nonsensical demarcation

disappearing things

Good design is invisible.

It's counterintuitive, we build and design things so people can forget about them when they are using it. 1 We've all experienced this, it's how we engage with the world. In phenomenology, a discipline in philosophy that studies the structure of our conscious experience, they describe this as an object becoming transparent. Heidegger, one of its proponents, even goes on to say that we, as a subject, also become transparent and what's only happening is the ongoing activity.

This seems like a wild proposal, but it's true, right? When a piece of software slows you down is a frustrating experience, the artifact becomes visible, your train of thought gets diverted, and suddenly you are there, standing in the check-in line at the airport, looking at a shitty interface.

How to disappear completely

The capacity to disappear artifacts allows us to engage with the world in meaningful ways, but it's only possible when good design is in place. So, how can you make good design? And more importantly, how can you make good design... repeatedly?

People normally talk about a single design, how it's usable, that the UI is elegant, the amazing attention to detail, or how it disappears when you use it (I'm mocking myself), etc. but this is problematic. We begin to relate good design with the artifact when in reality the tangible product is just the result of a very complicated process.

Industry leaders such as Jared Spool and Scott Jenson have emphatically talked about the design process as a team effort. It is only when a team agrees on a shared understanding that they are able to, as Jared Spool defines design, render an intent. If you are in this industry, you know this by experience, teams are interdisciplinary and we improve ideas together as a group. But if this is true, that good design is a team effort process, then what's the designer role about?

Designer's role

In a book about Communicating Design, Dan Brown,2 stresses how the relationship between the designer and the team is mediated through a series of artifacts that the designer produces. These things, deliverables or diagrams, are crucial to create said shared understanding as they allow everyone to improve our working model, assumptions, mistakes, and opens up the space for new and better ideas.

Yet to produce these documents there are a lot of processes going on in the conscious experience of the designer, as they/me/we have to wrangle so many different parts of the problem in a way that help us accomplish the goals we are working on. Jon Kolko dispels this process in the book Exposing the Magic of Design, in it, he explains how a designer uses certain methods to move from data to information and then to knowledge, and they do this thanks to three key cognitive aspects: synthesis, sensemaking, and abductive reasoning; he also explains how the designer uses other methods that engages their capacity for empathy to move from knowledge to wisdom. 3 Therefore, the designer's ability to do their work will depend on two major constraints: their own experience and the project itself. Please note how utterly human this process is.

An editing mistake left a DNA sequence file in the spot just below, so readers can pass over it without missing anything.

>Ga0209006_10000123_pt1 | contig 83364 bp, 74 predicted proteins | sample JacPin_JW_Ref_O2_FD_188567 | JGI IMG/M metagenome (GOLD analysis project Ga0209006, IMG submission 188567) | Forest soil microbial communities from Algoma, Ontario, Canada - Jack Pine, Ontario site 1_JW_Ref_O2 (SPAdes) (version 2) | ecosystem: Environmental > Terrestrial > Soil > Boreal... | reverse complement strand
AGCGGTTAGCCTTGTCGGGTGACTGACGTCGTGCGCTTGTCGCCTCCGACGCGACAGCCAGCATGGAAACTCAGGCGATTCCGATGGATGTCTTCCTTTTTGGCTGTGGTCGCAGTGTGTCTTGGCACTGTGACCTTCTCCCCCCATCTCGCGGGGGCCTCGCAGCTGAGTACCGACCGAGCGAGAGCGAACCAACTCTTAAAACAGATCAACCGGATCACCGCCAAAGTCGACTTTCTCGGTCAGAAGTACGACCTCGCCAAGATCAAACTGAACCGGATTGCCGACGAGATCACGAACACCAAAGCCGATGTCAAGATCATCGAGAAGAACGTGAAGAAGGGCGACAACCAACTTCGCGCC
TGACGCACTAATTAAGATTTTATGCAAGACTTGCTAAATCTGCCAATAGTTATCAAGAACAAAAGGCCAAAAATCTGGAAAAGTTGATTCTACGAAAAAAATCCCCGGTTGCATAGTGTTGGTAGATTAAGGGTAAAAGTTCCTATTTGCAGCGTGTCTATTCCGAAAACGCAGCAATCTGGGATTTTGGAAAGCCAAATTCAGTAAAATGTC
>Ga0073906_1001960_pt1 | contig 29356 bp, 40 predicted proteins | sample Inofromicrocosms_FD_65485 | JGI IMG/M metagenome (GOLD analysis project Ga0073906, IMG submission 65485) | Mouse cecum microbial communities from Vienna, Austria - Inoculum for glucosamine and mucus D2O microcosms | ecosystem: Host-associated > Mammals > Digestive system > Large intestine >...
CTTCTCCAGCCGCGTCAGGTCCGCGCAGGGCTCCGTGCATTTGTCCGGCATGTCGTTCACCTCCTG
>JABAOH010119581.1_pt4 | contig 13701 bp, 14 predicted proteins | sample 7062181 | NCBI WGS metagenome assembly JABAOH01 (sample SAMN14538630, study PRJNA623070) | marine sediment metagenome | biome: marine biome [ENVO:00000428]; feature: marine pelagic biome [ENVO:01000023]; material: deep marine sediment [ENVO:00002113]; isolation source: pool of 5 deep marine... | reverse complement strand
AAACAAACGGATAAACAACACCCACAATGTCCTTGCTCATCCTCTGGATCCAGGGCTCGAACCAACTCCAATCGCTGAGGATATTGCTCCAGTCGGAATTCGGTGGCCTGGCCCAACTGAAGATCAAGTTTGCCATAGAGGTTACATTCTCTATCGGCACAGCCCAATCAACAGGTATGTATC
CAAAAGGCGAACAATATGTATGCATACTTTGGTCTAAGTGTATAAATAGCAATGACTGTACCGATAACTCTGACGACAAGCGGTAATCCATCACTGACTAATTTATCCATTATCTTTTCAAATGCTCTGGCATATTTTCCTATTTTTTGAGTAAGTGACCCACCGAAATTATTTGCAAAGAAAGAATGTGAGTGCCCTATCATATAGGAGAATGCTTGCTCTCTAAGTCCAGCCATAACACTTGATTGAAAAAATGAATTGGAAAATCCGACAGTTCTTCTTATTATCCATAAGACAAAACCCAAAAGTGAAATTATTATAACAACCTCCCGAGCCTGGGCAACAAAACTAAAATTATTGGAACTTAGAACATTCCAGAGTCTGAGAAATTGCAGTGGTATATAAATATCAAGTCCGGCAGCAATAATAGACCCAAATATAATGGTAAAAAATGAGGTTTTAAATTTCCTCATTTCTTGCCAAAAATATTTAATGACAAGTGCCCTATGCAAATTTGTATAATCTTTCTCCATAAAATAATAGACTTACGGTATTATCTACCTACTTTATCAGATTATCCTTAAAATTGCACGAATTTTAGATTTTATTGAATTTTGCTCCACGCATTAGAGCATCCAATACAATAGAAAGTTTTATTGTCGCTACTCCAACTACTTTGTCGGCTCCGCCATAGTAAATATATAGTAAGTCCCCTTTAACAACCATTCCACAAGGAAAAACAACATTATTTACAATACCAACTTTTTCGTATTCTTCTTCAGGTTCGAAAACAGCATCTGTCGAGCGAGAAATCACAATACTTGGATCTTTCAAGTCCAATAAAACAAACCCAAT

If we go back to how a good design becomes transparent, it will become clear that we don't use these objects for the object themselves, we use them for a particular purpose which is itself embedded in our own life, and consequently the social place we have in the world. Or how Richard Saul Wurman thought about it, "people in a place engaged in a process".4 That's what Design is all about: enabling a new way of interacting with the world. And the more we know about that world: the person using it and their personal goals, the organization or business goals, the underlying technology that allows it to happen; the better our design is and consequently the more smooth that technology will fit in the life of its users.

Subversive technologies

In the digital rights space, there are several constraints that complicate the design process. Using Kolko's framework, the constraints could be mapped the following way. Some constraints are due to the quality of the data and information we can gather, which will affect the knowledge we can produce and which will skew our sensemaking and re-framing capabilities. Others are due to the in-depth technical nature of the projects, the more we understand the technology and what it does the more we can propose new ways of thinking and interacting with it. And lastly, these technologies exist in a context which is very different from ours and the more we understand the context of each country the better we understand the tensions that arise between authoritarian governments and their citizens.